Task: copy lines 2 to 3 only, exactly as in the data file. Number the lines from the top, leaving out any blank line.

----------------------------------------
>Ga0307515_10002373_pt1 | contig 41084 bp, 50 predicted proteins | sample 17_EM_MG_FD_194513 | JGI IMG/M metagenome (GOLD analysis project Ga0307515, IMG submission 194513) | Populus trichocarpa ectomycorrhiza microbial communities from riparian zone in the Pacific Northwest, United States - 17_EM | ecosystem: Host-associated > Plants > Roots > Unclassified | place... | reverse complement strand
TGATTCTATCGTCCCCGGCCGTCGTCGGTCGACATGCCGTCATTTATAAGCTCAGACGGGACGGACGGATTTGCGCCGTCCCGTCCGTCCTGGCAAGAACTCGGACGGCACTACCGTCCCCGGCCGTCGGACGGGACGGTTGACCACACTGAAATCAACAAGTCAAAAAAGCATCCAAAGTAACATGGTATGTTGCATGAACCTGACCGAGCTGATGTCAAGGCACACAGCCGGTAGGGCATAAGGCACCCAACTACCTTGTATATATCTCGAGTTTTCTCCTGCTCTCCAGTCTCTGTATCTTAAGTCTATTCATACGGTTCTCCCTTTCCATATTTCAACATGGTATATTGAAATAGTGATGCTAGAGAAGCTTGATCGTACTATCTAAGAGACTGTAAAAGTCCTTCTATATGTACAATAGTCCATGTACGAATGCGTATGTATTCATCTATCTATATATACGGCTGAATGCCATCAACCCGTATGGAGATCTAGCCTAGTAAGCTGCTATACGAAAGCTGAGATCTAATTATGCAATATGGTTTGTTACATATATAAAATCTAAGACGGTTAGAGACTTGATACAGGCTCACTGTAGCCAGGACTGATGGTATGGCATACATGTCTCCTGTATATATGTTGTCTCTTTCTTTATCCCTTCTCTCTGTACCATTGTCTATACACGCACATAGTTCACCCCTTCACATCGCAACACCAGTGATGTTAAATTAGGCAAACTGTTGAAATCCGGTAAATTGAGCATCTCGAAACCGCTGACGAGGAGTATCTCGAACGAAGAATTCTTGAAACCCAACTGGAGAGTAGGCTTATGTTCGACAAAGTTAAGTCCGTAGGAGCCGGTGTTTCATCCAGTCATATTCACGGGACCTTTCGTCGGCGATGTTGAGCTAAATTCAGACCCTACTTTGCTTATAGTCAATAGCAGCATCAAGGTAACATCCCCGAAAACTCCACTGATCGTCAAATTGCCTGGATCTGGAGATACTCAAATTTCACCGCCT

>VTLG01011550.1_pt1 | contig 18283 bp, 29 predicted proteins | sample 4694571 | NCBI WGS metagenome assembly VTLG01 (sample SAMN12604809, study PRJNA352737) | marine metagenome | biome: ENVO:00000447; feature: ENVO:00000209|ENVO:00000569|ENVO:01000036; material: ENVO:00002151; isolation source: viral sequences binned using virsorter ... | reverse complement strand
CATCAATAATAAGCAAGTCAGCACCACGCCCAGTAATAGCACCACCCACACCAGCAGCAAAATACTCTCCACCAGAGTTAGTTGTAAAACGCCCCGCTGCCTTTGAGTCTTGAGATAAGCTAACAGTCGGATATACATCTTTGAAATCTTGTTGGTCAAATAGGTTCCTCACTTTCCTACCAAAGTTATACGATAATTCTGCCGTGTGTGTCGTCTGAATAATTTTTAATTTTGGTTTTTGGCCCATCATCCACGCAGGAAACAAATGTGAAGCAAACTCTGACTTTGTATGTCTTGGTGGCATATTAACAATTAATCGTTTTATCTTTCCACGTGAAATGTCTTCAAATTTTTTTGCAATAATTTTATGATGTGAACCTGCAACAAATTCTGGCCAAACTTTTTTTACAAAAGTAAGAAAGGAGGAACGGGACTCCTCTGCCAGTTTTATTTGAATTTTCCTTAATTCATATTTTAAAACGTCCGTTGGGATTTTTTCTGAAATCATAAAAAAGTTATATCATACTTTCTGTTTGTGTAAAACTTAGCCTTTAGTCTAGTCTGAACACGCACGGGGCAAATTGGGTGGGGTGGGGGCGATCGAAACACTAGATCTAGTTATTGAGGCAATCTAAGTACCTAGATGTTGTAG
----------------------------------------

TGATTCTATCGTCCCCGGCCGTCGTCGGTCGACATGCCGTCATTTATAAGCTCAGACGGGACGGACGGATTTGCGCCGTCCCGTCCGTCCTGGCAAGAACTCGGACGGCACTACCGTCCCCGGCCGTCGGACGGGACGGTTGACCACACTGAAATCAACAAGTCAAAAAAGCATCCAAAGTAACATGGTATGTTGCATGAACCTGACCGAGCTGATGTCAAGGCACACAGCCGGTAGGGCATAAGGCACCCAACTACCTTGTATATATCTCGAGTTTTCTCCTGCTCTCCAGTCTCTGTATCTTAAGTCTATTCATACGGTTCTCCCTTTCCATATTTCAACATGGTATATTGAAATAGTGATGCTAGAGAAGCTTGATCGTACTATCTAAGAGACTGTAAAAGTCCTTCTATATGTACAATAGTCCATGTACGAATGCGTATGTATTCATCTATCTATATATACGGCTGAATGCCATCAACCCGTATGGAGATCTAGCCTAGTAAGCTGCTATACGAAAGCTGAGATCTAATTATGCAATATGGTTTGTTACATATATAAAATCTAAGACGGTTAGAGACTTGATACAGGCTCACTGTAGCCAGGACTGATGGTATGGCATACATGTCTCCTGTATATATGTTGTCTCTTTCTTTATCCCTTCTCTCTGTACCATTGTCTATACACGCACATAGTTCACCCCTTCACATCGCAACACCAGTGATGTTAAATTAGGCAAACTGTTGAAATCCGGTAAATTGAGCATCTCGAAACCGCTGACGAGGAGTATCTCGAACGAAGAATTCTTGAAACCCAACTGGAGAGTAGGCTTATGTTCGACAAAGTTAAGTCCGTAGGAGCCGGTGTTTCATCCAGTCATATTCACGGGACCTTTCGTCGGCGATGTTGAGCTAAATTCAGACCCTACTTTGCTTATAGTCAATAGCAGCATCAAGGTAACATCCCCGAAAACTCCACTGATCGTCAAATTGCCTGGATCTGGAGATACTCAAATTTCACCGCCT

>VTLG01011550.1_pt1 | contig 18283 bp, 29 predicted proteins | sample 4694571 | NCBI WGS metagenome assembly VTLG01 (sample SAMN12604809, study PRJNA352737) | marine metagenome | biome: ENVO:00000447; feature: ENVO:00000209|ENVO:00000569|ENVO:01000036; material: ENVO:00002151; isolation source: viral sequences binned using virsorter ... | reverse complement strand